Outdoor Hour Challenge #4
It’s Coming Into Focus
1. In the Handbook of Nature Study, read “The Uses of Scientific Names” on pages 10 and 11. Also read “The Field Notebook” on pages 13-15. Highlight or underline the points that you would like to remember.
2. I am going to suggest that you pick a focus area for your nature study. Taking into account what you have close at hand, what season it is, and your child’s interest, look through the table of contents in the Handbook of Nature Study and pick one section that you will focus on for the next six to eight weeks. It might be a good time to study garden flowers (bulbs), wildflowers, birds, or trees if it is already warm in your area. If you still have lots of snow, you could focus on mammals, birds, or water forms. (For suggested nature study rotations using the Handbook of Nature Study, see the Ambleside Online’s nature study page for ideas. http://amblesideonline.org/NatureSch.shtml) If you have chosen a focus area, turn to the introductory page for that section and take the time to read just that page in the Handbook of Nature Study.
3. Take your 10-15 minute walk outdoors. Encourage your children to observe quietly for some of that time, helping to train them to be aware of the sounds as well as the sights of their own backyard. If you have chosen a focus, spend a few minutes looking for an object to study. Be alert to ideas for further research in your focus area. For example, if you have chosen birds as your focus area, you can look for feathers or nests as well as the birds themselves.
4. Follow up with discussion and research in your focus area if you have chosen one. If you have chosen a focus, begin a list of items that you have observed that fall within that subject. For example, if you have chosen birds as your focus, try to identify a bird you saw today, look it up in the Handbook of Nature Study, and read more about that particular bird if possible. Add the bird’s name to your list of birds seen for the term. Please Note: If your child found something to research other than an object from your focus area, be flexible and go with their interest.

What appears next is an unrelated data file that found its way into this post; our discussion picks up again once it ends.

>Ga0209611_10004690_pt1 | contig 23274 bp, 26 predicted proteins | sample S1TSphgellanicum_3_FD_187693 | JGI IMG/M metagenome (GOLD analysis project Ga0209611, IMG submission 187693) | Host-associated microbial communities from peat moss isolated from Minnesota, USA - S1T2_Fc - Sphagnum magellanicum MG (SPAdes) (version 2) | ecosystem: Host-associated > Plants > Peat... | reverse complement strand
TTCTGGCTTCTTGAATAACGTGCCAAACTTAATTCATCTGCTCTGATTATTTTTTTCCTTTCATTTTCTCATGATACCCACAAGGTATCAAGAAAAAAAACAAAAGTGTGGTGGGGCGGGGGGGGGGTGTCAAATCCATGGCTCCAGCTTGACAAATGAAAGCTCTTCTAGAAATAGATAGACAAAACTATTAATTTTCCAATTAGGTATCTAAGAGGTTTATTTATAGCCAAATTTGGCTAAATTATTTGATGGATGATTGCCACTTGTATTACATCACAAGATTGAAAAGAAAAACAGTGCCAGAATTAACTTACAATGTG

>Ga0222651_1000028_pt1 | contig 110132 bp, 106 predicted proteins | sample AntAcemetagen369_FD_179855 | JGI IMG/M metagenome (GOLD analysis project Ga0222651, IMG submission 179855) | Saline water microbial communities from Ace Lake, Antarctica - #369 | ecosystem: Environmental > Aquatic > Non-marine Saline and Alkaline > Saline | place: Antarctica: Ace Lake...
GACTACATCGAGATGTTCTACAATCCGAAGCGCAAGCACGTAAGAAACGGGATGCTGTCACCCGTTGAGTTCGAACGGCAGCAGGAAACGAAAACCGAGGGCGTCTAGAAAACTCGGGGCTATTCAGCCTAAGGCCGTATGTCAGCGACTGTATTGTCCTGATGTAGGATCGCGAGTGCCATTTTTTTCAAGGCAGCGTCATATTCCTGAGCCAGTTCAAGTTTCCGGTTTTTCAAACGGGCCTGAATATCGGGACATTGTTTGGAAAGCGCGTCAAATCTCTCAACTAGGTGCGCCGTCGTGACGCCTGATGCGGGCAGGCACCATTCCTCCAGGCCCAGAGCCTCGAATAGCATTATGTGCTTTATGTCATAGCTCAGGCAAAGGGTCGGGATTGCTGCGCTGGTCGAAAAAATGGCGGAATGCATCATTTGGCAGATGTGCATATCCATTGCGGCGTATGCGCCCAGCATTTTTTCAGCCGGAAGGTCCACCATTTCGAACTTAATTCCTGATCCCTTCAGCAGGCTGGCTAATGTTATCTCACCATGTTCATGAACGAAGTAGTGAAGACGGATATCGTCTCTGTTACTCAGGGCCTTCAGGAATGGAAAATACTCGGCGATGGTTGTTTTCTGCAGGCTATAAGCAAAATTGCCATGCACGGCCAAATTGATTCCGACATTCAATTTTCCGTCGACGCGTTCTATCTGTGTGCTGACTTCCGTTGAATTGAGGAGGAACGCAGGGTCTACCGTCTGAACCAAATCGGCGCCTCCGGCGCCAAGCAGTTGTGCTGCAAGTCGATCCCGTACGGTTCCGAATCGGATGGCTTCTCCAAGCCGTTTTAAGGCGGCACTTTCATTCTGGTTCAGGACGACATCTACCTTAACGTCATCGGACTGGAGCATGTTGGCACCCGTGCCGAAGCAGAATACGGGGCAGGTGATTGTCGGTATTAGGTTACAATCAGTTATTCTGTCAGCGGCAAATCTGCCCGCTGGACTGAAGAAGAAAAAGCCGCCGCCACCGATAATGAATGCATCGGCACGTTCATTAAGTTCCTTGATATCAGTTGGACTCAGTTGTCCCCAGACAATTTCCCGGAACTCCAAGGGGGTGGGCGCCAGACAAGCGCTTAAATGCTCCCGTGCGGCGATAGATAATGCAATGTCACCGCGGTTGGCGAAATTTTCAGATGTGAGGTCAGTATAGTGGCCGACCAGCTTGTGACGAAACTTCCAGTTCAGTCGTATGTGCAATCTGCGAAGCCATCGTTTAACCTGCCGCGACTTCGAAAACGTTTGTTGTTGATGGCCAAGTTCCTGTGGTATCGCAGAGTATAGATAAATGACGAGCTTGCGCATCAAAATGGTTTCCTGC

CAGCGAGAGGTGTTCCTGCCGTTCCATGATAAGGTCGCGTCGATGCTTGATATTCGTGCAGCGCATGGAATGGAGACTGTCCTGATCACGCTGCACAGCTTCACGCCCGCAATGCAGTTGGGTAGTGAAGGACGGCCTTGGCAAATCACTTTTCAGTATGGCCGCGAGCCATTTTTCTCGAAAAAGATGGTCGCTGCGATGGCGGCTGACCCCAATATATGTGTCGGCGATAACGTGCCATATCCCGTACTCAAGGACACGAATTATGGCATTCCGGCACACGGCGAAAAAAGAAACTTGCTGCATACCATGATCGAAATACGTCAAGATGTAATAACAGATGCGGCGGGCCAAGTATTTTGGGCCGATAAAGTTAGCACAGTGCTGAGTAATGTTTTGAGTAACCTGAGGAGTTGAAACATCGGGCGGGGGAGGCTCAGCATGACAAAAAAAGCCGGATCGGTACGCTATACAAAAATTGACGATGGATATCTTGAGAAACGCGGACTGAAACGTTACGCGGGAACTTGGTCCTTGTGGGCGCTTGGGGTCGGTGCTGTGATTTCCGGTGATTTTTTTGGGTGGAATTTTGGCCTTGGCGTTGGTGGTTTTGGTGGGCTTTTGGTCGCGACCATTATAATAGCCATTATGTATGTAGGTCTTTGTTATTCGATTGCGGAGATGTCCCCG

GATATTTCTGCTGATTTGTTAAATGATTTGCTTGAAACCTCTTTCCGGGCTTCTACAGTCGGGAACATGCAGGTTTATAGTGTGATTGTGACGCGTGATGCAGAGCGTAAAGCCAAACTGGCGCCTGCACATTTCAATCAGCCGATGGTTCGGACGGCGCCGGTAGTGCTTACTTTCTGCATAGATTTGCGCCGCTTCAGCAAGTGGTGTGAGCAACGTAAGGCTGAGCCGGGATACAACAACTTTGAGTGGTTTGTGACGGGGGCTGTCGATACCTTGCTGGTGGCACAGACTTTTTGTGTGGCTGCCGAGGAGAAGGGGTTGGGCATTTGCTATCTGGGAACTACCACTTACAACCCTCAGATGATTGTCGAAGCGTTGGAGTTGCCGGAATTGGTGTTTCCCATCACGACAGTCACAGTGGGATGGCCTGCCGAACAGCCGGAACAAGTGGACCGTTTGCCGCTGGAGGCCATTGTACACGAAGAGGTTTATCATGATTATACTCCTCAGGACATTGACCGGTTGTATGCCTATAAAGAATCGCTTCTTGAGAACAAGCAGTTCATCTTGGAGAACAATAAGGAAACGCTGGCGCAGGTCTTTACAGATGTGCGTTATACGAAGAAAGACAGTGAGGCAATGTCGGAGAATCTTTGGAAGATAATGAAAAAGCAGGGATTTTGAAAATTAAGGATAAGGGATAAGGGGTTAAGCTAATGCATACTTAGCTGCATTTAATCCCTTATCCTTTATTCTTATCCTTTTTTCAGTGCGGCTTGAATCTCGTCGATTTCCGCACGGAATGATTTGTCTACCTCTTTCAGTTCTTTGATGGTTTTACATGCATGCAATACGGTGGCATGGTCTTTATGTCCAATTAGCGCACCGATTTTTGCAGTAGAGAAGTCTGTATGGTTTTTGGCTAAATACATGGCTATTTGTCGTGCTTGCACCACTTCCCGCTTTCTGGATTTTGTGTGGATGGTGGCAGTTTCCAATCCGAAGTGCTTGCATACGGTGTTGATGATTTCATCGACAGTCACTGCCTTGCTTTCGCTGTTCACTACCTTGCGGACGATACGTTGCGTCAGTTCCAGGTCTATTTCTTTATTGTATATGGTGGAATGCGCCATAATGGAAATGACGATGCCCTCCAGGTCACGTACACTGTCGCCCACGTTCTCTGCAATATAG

5. Give the opportunity for a nature journal entry.
“The making of drawings to illustrate what is observed should be encouraged.”
Last week I suggested a journal page after observation and discussion. Offer the opportunity once again for your child to draw and write a page to add to their notebook. I have found that if I pull out my nature journal and draw, the children usually want to join me. Model a simple journal entry if you need to. Remember it can be as easy as a quick drawing, a label, and the date. The whole idea is to start a new habit. Modeling the behavior, setting a good example with our attitude, and giving our children plenty of subjects to draw will all encourage them to give nature journaling a try.
For younger students, outlining the object in the nature journal and then having them color it in is a perfectly acceptable alternative to drawing the object. You can also do a rubbing by placing the object under the paper and then rubbing it with the side of a crayon.
This challenge is found in the Getting Started ebook which is included in every level of membership. The ebook provides the challenge as shown above as well as custom notebook pages for your follow up nature journal if desired.